Relocating to Chicago from Connecticut five years ago gave me pause. My unease had less to do with the city than its time zone. Central Time isn’t the nation’s chronometric gold standard. That’s Eastern Time. Befitting the region’s dominance, Eastern Time goes first. It’s awake while you’re still sleeping, always ahead. And in modern work life, where business can be conducted anyplace that has a Wi-Fi connection, your time zone matters more than your physical location. Far-flung people scheduling conference calls don’t ask where you are but when you are. The precise where emerges incidentally, usually during premeeting small talk about the weather.
In this context, Central Time introduced a peculiar sort of isolation: all my work contacts were suddenly in other time zones. “I’m on Central Time,” I’d say in call after call, nobody seconding me. To describe my work situation as “remote” and “virtual” was no longer just technically accurate—it suddenly sounded a bit plaintive. By moving, I had taken on a new temporal identity.
As an identity, Central Time is rather nebulous. It doesn’t resemble Pacific Time, in which workers rise in the predawn to deal with the New York or Washington office, then gamely return to business in their own time zone. Central Time is akin to Mountain Time, from its noncoastal status to the monolithic quality of its name. Living and working in Central Time initially flooded me with anxiety: What did it mean to move from a coastal edge to this giant middle world?
Before contending with that knotty question, let’s consider a slightly more manageable one: Why did we first cleave space into different time zones in the first place? In a word, railroads. Before mechanized travel, people lived by local time (aka solar time). They looked skyward and called it high noon when the sun reached its zenith. If you were traveling slowly—by horse-drawn carriage, say—you’d gradually adjust to shifts in solar time as you moved. But local time wreaked havoc on railway timetables. How could you accurately guess local noon in a distant destination, or calculate a departure or arrival based on the time of a faraway place? The Brits switched to “Railway Time” in 1847, averaging all high noons in their country into a universal mean time. America introduced four time zones on November 18, 1883, dubbed “the Day of Two Noons” because local clocks were nudged forward or backward to standardize high noon to the corresponding new time zone. At the outset, Chicago refused the jump to standard time, according to a contemporary account in the New York Times, because the new time zones weren’t drawn with Chicago as the central point on which all other times were based.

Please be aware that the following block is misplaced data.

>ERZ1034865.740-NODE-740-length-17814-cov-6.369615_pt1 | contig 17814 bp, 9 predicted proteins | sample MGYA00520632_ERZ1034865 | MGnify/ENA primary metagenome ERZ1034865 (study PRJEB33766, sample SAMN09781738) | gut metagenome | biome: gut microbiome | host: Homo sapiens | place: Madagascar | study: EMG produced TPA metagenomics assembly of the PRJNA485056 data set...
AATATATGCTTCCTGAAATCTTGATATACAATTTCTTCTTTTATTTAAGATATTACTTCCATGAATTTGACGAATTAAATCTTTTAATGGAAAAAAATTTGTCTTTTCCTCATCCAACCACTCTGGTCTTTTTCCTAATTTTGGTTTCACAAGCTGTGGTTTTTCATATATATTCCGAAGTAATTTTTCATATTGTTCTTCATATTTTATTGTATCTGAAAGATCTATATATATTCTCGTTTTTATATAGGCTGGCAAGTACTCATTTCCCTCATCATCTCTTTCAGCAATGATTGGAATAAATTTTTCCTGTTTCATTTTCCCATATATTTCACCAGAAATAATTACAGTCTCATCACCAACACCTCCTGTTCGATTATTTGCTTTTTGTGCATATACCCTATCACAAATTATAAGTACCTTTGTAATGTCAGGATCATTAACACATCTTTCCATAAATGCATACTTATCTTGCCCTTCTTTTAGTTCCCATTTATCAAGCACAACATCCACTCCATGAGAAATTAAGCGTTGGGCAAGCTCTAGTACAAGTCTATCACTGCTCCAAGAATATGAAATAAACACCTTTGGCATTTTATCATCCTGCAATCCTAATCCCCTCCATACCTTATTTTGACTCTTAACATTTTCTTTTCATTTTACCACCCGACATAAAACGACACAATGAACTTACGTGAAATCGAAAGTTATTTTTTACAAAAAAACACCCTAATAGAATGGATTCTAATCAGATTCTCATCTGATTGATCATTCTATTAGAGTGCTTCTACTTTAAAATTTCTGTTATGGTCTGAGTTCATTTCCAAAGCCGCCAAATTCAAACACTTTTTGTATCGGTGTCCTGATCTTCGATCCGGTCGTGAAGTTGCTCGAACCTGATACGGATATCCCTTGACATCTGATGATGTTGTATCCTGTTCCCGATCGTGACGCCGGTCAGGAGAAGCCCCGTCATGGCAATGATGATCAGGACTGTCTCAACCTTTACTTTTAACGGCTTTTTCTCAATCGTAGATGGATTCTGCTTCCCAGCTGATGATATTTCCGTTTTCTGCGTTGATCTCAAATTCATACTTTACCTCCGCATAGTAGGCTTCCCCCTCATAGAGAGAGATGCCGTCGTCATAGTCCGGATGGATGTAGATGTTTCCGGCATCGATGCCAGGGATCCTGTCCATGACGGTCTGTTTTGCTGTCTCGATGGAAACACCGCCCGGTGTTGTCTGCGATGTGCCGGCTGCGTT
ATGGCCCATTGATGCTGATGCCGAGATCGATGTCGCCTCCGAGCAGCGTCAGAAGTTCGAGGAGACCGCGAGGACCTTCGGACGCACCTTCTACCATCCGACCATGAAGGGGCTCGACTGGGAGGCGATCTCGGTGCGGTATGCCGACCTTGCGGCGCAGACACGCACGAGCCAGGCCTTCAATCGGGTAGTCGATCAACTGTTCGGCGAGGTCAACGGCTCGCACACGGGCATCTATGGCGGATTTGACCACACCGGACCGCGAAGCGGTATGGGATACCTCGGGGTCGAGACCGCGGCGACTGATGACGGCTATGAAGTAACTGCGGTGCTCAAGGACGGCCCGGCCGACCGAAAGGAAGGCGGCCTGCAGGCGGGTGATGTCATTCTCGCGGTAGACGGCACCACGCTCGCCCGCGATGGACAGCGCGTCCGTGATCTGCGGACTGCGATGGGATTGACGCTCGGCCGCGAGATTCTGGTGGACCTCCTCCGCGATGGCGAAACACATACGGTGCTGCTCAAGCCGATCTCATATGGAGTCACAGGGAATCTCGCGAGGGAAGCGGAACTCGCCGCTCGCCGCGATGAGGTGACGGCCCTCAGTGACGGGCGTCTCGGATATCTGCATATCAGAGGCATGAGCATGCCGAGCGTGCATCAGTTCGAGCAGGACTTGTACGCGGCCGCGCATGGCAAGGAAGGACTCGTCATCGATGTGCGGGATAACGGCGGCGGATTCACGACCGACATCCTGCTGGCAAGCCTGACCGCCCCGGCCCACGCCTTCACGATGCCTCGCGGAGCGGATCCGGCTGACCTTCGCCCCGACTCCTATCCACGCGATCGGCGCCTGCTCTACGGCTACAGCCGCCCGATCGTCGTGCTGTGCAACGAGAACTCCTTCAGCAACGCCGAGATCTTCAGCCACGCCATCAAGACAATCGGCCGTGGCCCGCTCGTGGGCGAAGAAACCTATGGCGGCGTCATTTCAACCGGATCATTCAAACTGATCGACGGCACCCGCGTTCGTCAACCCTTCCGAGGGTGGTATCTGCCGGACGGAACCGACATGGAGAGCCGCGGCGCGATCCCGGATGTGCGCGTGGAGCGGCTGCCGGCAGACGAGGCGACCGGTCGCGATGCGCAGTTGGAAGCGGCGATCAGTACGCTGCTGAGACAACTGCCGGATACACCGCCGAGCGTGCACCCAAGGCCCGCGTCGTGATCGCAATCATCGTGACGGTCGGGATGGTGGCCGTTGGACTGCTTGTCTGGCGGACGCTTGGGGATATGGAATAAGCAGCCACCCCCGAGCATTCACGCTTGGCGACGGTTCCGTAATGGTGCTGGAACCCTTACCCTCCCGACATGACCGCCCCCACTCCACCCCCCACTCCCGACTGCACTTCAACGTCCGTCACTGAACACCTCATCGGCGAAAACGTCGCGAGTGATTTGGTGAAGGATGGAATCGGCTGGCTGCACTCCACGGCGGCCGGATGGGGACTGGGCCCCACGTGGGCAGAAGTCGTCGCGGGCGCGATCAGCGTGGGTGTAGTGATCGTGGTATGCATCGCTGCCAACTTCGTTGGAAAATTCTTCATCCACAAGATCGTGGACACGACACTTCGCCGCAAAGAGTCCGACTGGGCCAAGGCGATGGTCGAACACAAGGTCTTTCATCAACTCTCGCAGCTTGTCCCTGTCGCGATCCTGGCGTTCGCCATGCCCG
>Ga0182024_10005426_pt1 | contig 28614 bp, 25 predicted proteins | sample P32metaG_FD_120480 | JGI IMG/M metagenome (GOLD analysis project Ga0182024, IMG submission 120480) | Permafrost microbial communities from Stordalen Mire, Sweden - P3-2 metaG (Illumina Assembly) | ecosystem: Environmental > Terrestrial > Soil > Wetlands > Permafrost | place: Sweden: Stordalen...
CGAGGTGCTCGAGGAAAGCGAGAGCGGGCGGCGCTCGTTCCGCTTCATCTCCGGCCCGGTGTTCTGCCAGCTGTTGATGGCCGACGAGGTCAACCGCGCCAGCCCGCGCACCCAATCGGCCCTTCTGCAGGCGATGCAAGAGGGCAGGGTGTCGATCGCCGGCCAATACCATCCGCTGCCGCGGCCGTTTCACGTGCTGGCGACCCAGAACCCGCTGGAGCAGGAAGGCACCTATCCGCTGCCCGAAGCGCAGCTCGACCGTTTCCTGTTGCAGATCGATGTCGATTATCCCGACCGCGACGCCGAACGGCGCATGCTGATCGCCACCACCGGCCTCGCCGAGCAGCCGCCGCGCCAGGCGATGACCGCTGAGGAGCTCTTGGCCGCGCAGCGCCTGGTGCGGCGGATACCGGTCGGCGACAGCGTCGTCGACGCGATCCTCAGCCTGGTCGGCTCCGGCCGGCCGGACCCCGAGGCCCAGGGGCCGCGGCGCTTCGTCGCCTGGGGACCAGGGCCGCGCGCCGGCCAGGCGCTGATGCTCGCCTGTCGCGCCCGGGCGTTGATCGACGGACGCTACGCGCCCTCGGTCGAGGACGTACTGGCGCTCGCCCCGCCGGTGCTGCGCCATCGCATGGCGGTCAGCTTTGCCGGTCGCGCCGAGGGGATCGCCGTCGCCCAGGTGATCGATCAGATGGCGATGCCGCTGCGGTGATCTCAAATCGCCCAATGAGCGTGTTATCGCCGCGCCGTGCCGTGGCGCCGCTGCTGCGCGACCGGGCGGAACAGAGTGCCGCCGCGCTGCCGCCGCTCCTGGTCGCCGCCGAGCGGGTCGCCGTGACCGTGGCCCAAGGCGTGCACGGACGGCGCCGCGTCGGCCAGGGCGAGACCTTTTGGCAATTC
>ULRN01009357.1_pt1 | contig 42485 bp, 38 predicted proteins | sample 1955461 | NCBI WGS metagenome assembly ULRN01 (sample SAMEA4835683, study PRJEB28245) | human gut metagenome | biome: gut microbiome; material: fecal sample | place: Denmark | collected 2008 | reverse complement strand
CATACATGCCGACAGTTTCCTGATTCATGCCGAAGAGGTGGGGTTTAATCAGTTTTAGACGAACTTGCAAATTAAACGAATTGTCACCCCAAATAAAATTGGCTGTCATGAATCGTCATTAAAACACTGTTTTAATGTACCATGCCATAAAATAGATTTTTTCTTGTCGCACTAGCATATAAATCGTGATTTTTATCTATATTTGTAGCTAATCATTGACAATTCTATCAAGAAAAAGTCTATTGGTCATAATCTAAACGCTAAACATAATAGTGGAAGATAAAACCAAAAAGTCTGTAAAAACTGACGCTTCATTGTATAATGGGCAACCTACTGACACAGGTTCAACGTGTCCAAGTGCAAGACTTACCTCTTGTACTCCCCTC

Steady, reasonable, forgiving—not unlike Chicagoans—Central Time is high noon among the time zones. Central Timers are never forced to skip breakfast or interrupt dinner to make a conference call; that inconvenience falls invariably to the folks in the Eastern and Pacific zones. Chicago is the big city anchoring CT, but it’s not too far from the western edge of ET, which stretches our summer days by a few luxurious minutes.
When I moved to Chicago, I had no clients in the city; after a few years, I have just one. And so my days are largely dominated by meetings set in Eastern or Pacific. The temporal gymnastics with regard to work give me a particular fondness for Central Time. It’s the zone that governs drink dates with my husband at the Hopleaf and play dates with my son at the Garfield Park Conservatory—nonwork time. It reminds me a little of how residents of a town that straddles two time zones will, as a matter of practice when making plans, ask whether the hour in question is “fast time” (east of the border) or “slow time” (west of it). I infinitely prefer to work fast and live slow. v